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Publication numberUS2858265 A
Publication typeGrant
Publication dateOct 28, 1958
Filing dateOct 21, 1955
Priority dateOct 21, 1955
Publication numberUS 2858265 A, US 2858265A, US-A-2858265, US2858265 A, US2858265A
InventorsStefan Schneider Max
Original AssigneeStefan Schneider Max
Export CitationBiBTeX, EndNote, RefMan
External Links: USPTO, USPTO Assignment, Espacenet
Plating rack
US 2858265 A
Abstract  available in
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Claims  available in
Description  (OCR text may contain errors)

Oct. 28 1958 M. s. SCVHNEIDER 2,858,265

PLATING RACK Filed Oct. 21, 1955 2 Sheets-Sheet 1 INVENTOR.

Oct. 28, 1958 M. s. SCHNEIDER 2,858,265

PLATING RACK Filed Oct. 21, 1955 2 Sheets-Sheet 2 r 2,858,265 lcfi Patented on. as, 1958 PLATENG RACK Max Stefan Schneider, Chicago, lll.

Application Uctober 21, W55, Serial No. 541,3tt7

2 fillaims. (Cl. 2tl4-297) The present invention relates to improvements in plating racks or the'like, and more particularly, pertains to a plating rack, possessing great flexibility, which may be readily assembled and disassembled by the user thereof to efiiciently support a plurality of articles varying in size and shape.

It is well known by those familiar with the plating art that the rack components are generally welded or bolted together to conform with the configuration of the par ticular articles to be plated. However, the rack thus formed is subsequently unsuitable for articles of different size due to the permanence of assembly and necessity for drilling additional holes, or additional welding or other assembly operations.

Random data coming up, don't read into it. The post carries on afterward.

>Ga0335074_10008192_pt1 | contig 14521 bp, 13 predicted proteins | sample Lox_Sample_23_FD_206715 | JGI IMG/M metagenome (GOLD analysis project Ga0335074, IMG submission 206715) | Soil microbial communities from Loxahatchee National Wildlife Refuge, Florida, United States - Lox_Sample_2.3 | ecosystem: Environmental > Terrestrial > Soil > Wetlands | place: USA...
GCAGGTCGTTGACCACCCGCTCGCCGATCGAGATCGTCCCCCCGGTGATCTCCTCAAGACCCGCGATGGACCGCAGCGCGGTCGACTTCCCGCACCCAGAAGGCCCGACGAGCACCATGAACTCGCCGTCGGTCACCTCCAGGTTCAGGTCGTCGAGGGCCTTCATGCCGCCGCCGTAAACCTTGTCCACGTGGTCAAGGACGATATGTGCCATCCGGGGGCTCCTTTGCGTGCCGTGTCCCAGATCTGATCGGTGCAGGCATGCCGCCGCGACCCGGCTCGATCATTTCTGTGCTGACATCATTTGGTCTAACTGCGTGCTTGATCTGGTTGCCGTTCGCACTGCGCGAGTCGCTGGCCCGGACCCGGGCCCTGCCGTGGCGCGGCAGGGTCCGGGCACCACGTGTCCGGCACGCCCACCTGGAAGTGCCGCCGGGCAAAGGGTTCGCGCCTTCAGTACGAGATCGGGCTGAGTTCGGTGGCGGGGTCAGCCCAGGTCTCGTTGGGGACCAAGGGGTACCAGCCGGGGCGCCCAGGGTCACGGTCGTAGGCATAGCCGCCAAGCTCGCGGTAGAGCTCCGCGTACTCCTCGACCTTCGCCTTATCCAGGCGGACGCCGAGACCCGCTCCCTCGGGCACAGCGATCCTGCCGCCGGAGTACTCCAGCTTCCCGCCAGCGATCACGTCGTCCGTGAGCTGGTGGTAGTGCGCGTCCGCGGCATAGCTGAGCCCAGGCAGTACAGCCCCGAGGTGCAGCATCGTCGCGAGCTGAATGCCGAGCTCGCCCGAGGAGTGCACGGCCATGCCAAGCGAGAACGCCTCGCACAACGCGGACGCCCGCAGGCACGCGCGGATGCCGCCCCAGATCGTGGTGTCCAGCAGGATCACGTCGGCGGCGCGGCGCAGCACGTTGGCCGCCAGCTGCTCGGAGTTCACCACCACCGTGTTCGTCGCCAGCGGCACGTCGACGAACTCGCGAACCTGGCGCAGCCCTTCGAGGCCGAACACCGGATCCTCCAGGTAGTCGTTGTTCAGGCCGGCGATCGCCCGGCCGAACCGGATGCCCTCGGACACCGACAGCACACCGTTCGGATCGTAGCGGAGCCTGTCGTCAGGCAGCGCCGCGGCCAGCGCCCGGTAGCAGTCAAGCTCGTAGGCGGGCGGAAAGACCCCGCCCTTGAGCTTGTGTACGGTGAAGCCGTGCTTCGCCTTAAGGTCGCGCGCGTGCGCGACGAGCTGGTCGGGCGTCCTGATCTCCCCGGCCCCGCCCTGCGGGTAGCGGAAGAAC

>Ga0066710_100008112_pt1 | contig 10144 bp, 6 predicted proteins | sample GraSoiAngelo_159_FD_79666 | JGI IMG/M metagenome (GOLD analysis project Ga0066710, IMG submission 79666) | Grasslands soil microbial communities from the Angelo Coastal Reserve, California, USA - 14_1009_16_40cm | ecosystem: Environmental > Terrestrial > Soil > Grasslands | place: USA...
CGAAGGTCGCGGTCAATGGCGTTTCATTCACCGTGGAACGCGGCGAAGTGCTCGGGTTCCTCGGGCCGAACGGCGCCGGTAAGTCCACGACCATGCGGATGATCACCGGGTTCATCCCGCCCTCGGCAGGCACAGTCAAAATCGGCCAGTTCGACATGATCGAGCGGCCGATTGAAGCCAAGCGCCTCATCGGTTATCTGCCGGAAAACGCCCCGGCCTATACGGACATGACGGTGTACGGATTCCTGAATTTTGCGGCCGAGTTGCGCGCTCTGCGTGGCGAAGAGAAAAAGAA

The present invention recognizes the need for flexibility in rack constructions and has as an object, therefore, the

provision of a plating rack which may readily be constructed to conform with the size and configuration of ,the article to be plated.

It is a further object of this invention to provide a plating rack construction which eliminates any permanent-type attachments between the components thereof and thus eliminates welding, drilling, tapping and other similar operations.

It is another object of this invention to provide a plating rack construction which may be readily assembled and disassembled so as to efficiently form plating rack adapted to handle a plurality of objects of varying size.

It is a further object of the invention to provide a plating rack construction which may be slightly adjusted after assembly to allow for any tolerances in the rack components or article to be plated, thereby assuring a rack tailored to the exact configuration of the articles to be plated.